Every week or so I like to pick an especially attractive mask to add to our Ask the Mask Man blogs. Often these are from West Africa, but they are always better in quality than those crude brown things you see on eBay and in thrift shops. This one is from the Igbo/Izzi people of Nigeria. Its human features, combined with the tusks and trunk of an elephant, were worn horizontally on the head. A grass fibre cuff at the lower rim concealed the head of the dancer, who was dressed in a fibre costume of knee-length. Every village has a whole hierarchy of these spirits, divided into age-grades, from…

  • Africa

    West African 3-faced helmet mask

    Q: Hi, I have a truly intriguing, very large wearable mask. Once again, I can not find anything like it. I would be most grateful for any insights or information. Thank You, Diane, 1579 A: I blew it the last time with your mystery mask on May 23. This one is even tougher for me. The design and colors are well done and very appealing. The patina is gorgeous. Is it old and used? I can’t tell, but if I were trying to earn a living making tourist masks I would not work this hard on a single item. Dear Viewers, please send us your comments on Diane’s intriguing mystery…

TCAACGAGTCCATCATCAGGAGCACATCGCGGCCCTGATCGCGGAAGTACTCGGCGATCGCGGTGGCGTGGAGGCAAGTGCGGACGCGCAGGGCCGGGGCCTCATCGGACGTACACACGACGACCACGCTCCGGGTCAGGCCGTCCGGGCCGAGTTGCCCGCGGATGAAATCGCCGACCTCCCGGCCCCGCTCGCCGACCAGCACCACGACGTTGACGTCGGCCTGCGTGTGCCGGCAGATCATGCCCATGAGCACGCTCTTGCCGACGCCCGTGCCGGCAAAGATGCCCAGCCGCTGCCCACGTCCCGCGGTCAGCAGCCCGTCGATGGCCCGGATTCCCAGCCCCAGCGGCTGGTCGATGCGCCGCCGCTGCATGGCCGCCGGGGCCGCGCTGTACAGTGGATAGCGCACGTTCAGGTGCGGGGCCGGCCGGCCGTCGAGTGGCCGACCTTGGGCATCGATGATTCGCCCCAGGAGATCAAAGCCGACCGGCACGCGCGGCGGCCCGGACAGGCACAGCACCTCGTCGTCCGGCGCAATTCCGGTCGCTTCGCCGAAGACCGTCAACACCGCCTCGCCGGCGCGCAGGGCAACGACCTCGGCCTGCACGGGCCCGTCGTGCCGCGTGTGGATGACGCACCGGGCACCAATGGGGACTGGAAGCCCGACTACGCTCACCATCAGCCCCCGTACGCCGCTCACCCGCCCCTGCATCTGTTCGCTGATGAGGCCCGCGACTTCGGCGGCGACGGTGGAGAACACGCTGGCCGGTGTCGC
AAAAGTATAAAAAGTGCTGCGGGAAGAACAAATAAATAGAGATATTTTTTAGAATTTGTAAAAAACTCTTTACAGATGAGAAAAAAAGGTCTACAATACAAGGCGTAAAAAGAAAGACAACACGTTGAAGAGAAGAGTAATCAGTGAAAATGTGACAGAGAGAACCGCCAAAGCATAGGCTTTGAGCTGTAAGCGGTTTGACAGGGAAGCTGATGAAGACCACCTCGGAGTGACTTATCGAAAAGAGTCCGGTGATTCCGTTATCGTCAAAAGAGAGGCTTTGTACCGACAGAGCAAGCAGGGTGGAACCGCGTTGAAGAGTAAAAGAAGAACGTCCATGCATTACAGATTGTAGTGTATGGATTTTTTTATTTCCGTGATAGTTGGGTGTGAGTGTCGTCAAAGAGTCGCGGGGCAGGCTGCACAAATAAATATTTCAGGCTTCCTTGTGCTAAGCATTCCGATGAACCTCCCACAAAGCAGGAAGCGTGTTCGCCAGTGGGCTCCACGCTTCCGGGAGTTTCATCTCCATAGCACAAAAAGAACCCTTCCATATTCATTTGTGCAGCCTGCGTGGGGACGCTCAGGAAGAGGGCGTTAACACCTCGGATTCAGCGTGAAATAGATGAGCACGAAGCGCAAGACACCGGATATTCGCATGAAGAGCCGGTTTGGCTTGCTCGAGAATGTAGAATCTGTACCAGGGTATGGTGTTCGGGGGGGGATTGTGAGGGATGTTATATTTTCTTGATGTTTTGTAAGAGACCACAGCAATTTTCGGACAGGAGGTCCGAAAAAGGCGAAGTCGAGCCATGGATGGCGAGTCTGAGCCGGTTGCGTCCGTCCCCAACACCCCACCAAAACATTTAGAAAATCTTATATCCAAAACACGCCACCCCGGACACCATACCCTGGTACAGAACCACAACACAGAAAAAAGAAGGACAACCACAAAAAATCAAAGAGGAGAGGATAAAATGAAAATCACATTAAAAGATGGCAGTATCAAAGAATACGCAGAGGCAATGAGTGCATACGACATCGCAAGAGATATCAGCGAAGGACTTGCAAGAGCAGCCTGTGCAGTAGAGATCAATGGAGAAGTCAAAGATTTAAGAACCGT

• Africa

    Bull mask from Guinea Bissau

    The Bidjogo people make four versions of the bull mask which they still use today. Here is an excellent description of these realistic masks. Skip to paragraph 3 if you aren’t interested in their history. The historical significance of the ox for the Bidjogo peoples dates back to European encounters of the late fifteenth century, when Portuguese sailors introduced the animal to the Bissagos Islands in what is current day Guinea Bissau. Its prominent role gained momentum during the sixteenth and seventeenth centuries when warring villages stole stock from one another and foreign traders borrowed cattle on credit, all against the backdrop of a thriving slave trade that exacerbated existing…